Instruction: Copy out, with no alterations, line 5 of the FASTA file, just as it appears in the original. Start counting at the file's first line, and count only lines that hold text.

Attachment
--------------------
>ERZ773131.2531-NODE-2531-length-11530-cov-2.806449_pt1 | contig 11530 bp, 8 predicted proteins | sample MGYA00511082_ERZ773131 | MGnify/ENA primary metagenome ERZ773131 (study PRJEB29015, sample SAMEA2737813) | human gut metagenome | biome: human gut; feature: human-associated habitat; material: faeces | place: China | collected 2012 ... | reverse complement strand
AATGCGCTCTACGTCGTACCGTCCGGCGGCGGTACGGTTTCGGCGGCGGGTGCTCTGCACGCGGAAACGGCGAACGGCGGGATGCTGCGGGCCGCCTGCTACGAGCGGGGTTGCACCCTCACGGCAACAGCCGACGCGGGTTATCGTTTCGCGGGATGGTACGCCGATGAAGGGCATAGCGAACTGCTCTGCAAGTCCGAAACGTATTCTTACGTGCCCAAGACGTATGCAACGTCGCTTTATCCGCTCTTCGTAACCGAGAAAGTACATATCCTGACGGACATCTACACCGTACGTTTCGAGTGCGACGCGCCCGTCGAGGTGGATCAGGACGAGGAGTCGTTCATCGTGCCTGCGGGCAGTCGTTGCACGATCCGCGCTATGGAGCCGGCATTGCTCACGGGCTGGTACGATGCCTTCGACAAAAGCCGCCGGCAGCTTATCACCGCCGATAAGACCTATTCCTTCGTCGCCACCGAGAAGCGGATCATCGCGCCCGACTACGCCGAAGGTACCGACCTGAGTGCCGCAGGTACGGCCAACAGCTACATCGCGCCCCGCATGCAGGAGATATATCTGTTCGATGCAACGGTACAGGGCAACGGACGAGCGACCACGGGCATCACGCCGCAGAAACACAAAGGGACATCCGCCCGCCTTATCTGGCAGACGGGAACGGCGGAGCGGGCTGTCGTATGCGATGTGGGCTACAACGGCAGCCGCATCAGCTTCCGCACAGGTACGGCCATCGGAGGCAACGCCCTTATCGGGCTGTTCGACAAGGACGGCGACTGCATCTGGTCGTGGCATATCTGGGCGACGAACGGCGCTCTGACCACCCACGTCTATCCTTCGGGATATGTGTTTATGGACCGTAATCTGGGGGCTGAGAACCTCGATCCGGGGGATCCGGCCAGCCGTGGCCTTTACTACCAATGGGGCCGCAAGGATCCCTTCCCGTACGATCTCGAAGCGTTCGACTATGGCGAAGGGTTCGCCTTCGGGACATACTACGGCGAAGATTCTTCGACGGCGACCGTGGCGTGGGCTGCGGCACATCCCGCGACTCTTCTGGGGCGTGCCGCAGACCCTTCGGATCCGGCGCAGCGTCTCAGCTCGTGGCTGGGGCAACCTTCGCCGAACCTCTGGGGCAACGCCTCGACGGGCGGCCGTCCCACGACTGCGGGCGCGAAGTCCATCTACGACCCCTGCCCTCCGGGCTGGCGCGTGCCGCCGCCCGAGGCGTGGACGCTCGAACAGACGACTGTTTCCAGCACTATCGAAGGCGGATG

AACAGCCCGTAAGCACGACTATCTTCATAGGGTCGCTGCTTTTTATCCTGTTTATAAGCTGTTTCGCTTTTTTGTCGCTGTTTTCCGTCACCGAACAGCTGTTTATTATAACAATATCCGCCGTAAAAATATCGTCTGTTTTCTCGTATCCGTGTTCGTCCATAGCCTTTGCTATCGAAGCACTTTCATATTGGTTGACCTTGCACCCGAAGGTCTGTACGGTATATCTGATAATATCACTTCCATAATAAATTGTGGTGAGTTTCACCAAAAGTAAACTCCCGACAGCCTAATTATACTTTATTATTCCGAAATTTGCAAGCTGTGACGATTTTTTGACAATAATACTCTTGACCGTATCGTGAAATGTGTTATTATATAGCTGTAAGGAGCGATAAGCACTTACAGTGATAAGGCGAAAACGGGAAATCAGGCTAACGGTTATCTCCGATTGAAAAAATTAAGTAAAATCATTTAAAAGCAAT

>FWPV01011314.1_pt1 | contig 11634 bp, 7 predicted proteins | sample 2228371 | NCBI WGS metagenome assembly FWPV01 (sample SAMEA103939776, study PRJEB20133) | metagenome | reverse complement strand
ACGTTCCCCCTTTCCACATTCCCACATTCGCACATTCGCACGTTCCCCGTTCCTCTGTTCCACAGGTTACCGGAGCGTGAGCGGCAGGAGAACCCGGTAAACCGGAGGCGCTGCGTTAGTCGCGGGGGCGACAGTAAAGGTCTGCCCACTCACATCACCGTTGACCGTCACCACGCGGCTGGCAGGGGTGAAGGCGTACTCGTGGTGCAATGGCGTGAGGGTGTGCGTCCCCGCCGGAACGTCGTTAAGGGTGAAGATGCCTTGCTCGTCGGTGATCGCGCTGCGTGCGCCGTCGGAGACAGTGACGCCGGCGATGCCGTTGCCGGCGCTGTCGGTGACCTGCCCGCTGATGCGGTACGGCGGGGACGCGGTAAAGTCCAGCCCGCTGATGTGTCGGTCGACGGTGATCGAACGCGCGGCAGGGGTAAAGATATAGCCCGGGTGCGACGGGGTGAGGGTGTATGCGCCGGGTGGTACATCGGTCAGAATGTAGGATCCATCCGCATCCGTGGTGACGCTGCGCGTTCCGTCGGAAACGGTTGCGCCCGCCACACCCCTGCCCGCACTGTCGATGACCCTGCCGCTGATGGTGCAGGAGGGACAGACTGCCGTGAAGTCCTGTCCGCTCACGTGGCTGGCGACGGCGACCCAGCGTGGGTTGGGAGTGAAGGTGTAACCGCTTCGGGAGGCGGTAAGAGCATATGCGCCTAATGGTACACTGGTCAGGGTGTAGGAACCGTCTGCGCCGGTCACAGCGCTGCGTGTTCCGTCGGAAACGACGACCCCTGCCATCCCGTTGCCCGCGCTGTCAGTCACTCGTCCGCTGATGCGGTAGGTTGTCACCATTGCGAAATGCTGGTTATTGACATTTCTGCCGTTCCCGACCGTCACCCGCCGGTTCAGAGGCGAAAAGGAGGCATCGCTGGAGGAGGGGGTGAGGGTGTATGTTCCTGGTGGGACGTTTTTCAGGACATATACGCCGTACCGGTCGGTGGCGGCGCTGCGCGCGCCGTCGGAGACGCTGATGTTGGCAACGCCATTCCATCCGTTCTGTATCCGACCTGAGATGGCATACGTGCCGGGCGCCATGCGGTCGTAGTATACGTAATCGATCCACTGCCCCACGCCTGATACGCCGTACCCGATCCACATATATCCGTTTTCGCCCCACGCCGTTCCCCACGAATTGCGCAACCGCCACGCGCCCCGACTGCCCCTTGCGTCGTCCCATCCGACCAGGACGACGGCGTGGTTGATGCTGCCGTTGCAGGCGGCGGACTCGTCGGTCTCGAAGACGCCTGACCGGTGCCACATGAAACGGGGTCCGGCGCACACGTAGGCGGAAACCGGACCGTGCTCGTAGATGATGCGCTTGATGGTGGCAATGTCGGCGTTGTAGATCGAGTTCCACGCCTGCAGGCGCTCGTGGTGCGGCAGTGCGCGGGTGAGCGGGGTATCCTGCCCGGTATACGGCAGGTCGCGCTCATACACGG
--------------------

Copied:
ACGTTCCCCCTTTCCACATTCCCACATTCGCACATTCGCACGTTCCCCGTTCCTCTGTTCCACAGGTTACCGGAGCGTGAGCGGCAGGAGAACCCGGTAAACCGGAGGCGCTGCGTTAGTCGCGGGGGCGACAGTAAAGGTCTGCCCACTCACATCACCGTTGACCGTCACCACGCGGCTGGCAGGGGTGAAGGCGTACTCGTGGTGCAATGGCGTGAGGGTGTGCGTCCCCGCCGGAACGTCGTTAAGGGTGAAGATGCCTTGCTCGTCGGTGATCGCGCTGCGTGCGCCGTCGGAGACAGTGACGCCGGCGATGCCGTTGCCGGCGCTGTCGGTGACCTGCCCGCTGATGCGGTACGGCGGGGACGCGGTAAAGTCCAGCCCGCTGATGTGTCGGTCGACGGTGATCGAACGCGCGGCAGGGGTAAAGATATAGCCCGGGTGCGACGGGGTGAGGGTGTATGCGCCGGGTGGTACATCGGTCAGAATGTAGGATCCATCCGCATCCGTGGTGACGCTGCGCGTTCCGTCGGAAACGGTTGCGCCCGCCACACCCCTGCCCGCACTGTCGATGACCCTGCCGCTGATGGTGCAGGAGGGACAGACTGCCGTGAAGTCCTGTCCGCTCACGTGGCTGGCGACGGCGACCCAGCGTGGGTTGGGAGTGAAGGTGTAACCGCTTCGGGAGGCGGTAAGAGCATATGCGCCTAATGGTACACTGGTCAGGGTGTAGGAACCGTCTGCGCCGGTCACAGCGCTGCGTGTTCCGTCGGAAACGACGACCCCTGCCATCCCGTTGCCCGCGCTGTCAGTCACTCGTCCGCTGATGCGGTAGGTTGTCACCATTGCGAAATGCTGGTTATTGACATTTCTGCCGTTCCCGACCGTCACCCGCCGGTTCAGAGGCGAAAAGGAGGCATCGCTGGAGGAGGGGGTGAGGGTGTATGTTCCTGGTGGGACGTTTTTCAGGACATATACGCCGTACCGGTCGGTGGCGGCGCTGCGCGCGCCGTCGGAGACGCTGATGTTGGCAACGCCATTCCATCCGTTCTGTATCCGACCTGAGATGGCATACGTGCCGGGCGCCATGCGGTCGTAGTATACGTAATCGATCCACTGCCCCACGCCTGATACGCCGTACCCGATCCACATATATCCGTTTTCGCCCCACGCCGTTCCCCACGAATTGCGCAACCGCCACGCGCCCCGACTGCCCCTTGCGTCGTCCCATCCGACCAGGACGACGGCGTGGTTGATGCTGCCGTTGCAGGCGGCGGACTCGTCGGTCTCGAAGACGCCTGACCGGTGCCACATGAAACGGGGTCCGGCGCACACGTAGGCGGAAACCGGACCGTGCTCGTAGATGATGCGCTTGATGGTGGCAATGTCGGCGTTGTAGATCGAGTTCCACGCCTGCAGGCGCTCGTGGTGCGGCAGTGCGCGGGTGAGCGGGGTATCCTGCCCGGTATACGGCAGGTCGCGCTCATACACGG